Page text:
For my first official review in Headphone Commute’s new headquarters, I set up my gear, treated the room with some books and some rugs, closed all doors, tunnels and mouths, and slipped into my meditative listening place of pressure levels, frequencies, and vibrations. I used to believe in pure luck, in coincidence and in serendipity. Now I just flow… I pick up my next album to review not because of this or that, but because I just simply pick it up. In this spirit of unfolding events I arrive at a new album by A Dancing Beggar. Or so the story goes…

Follow The Dark As If It Were Light is the sophomore release from James Simmons. Previously self-releasing What We Left Behind (2009), the seven track followup lands on David Newman’s Audiobulb Records. Words like “lush”, “ethereal”, and “atmospheric” bubble on the surface of my cranium, but instead they are subdued and let to rest beyond these structures known as words. Genres like “ambient”, “shoegaze”, and “post-rock” want to suffocate the listener’s perceptions, slot the album in a bin, and file under a plastic label, but instead they melt away, and let the music simply stream, from Simmons’ consciousness to yours.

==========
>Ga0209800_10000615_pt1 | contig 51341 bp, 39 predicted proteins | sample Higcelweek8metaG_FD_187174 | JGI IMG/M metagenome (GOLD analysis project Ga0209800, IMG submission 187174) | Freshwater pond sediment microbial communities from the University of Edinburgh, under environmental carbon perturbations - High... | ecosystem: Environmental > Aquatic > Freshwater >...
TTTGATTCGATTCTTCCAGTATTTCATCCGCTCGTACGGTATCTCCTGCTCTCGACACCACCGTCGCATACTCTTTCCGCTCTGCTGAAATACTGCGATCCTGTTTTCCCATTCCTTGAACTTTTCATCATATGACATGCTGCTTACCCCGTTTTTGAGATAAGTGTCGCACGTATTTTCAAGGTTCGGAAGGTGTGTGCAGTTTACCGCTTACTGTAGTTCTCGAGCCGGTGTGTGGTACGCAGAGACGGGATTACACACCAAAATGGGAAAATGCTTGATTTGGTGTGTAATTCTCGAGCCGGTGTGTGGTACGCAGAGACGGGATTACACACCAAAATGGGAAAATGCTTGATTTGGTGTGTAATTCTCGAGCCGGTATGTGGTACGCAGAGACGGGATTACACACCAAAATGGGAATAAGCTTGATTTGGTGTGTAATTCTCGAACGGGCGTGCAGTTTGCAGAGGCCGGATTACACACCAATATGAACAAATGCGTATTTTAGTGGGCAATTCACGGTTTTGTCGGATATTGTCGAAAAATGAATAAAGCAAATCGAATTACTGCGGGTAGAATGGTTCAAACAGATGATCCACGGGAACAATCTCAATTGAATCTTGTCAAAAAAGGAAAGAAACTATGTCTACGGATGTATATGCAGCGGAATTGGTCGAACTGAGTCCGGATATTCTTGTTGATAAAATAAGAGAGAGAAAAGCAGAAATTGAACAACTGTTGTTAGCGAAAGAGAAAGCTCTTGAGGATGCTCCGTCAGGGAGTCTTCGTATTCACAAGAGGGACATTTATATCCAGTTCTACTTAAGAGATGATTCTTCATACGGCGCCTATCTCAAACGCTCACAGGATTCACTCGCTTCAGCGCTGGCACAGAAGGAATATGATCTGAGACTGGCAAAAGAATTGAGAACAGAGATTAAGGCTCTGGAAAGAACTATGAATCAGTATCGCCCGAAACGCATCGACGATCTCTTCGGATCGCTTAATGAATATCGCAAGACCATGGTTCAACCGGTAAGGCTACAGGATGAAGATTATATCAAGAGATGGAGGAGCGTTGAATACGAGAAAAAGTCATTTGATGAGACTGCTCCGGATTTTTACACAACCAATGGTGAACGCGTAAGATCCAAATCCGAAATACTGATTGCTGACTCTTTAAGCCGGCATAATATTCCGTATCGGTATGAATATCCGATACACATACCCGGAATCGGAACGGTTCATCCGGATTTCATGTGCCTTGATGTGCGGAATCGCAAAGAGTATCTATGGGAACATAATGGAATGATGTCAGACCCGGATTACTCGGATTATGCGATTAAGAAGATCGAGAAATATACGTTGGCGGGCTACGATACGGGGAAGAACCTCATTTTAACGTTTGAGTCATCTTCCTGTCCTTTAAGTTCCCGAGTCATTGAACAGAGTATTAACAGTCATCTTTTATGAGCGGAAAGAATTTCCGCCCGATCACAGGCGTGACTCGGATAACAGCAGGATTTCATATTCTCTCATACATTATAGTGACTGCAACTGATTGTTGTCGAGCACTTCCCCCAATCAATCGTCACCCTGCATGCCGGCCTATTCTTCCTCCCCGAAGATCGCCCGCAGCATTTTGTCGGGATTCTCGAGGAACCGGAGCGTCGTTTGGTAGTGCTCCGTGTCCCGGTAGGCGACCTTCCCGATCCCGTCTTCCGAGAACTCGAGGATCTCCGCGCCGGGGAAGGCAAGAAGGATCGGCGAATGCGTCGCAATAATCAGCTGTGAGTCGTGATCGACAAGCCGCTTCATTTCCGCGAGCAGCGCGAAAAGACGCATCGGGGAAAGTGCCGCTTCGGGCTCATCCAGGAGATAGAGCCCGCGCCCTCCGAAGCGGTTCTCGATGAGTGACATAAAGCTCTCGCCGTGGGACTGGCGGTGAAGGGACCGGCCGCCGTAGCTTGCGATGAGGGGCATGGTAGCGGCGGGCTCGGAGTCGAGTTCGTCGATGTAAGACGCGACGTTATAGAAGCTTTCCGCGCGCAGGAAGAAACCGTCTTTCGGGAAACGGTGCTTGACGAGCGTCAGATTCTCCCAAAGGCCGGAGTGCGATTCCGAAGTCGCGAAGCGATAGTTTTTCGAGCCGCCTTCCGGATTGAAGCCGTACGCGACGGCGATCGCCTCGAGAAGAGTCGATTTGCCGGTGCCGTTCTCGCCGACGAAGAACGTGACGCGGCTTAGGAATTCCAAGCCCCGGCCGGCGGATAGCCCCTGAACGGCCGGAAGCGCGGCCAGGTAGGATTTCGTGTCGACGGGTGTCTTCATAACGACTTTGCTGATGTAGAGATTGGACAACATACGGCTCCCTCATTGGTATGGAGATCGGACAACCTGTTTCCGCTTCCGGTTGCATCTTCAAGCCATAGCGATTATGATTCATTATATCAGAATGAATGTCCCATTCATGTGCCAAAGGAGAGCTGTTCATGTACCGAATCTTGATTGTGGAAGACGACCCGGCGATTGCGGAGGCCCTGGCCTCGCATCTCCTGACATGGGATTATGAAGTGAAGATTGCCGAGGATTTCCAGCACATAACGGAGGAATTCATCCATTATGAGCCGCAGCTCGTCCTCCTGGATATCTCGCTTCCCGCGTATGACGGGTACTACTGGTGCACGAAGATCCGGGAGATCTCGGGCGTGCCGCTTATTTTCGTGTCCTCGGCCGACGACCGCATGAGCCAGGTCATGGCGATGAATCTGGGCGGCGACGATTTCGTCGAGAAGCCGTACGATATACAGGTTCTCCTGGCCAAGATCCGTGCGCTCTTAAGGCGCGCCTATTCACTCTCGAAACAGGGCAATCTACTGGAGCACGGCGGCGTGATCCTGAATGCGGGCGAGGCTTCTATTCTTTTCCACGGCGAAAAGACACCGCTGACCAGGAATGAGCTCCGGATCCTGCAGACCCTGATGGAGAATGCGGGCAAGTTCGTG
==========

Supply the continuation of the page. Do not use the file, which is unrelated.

But if I had to classify the album, or rather add it to the playlist of my favorites, it would certainly play nicely along with Hammock, Slow Dancing Society, The Ideal Setback, and Bitcrush. The tracks on the album (as does the output from the artists mentioned above) approach each passage with a soft palette of acoustic loops, field recordings and harmony rich soundscapes, often executed with the aid of a guitar, a few effects pedals, and perhaps distant soaring vocal couplet. Crashing waves, epic synths and reverberated strings – each evoke a feeling of euphoric bliss, a sun ray’s kiss, a late night summer breeze. Musical poetry in the making, unfolding on the stage of life. And through these notes a deep and profound connection is made between a messenger and a receiver. That is the power of music.

Read Two and a Half Questions with A Dancing Beggar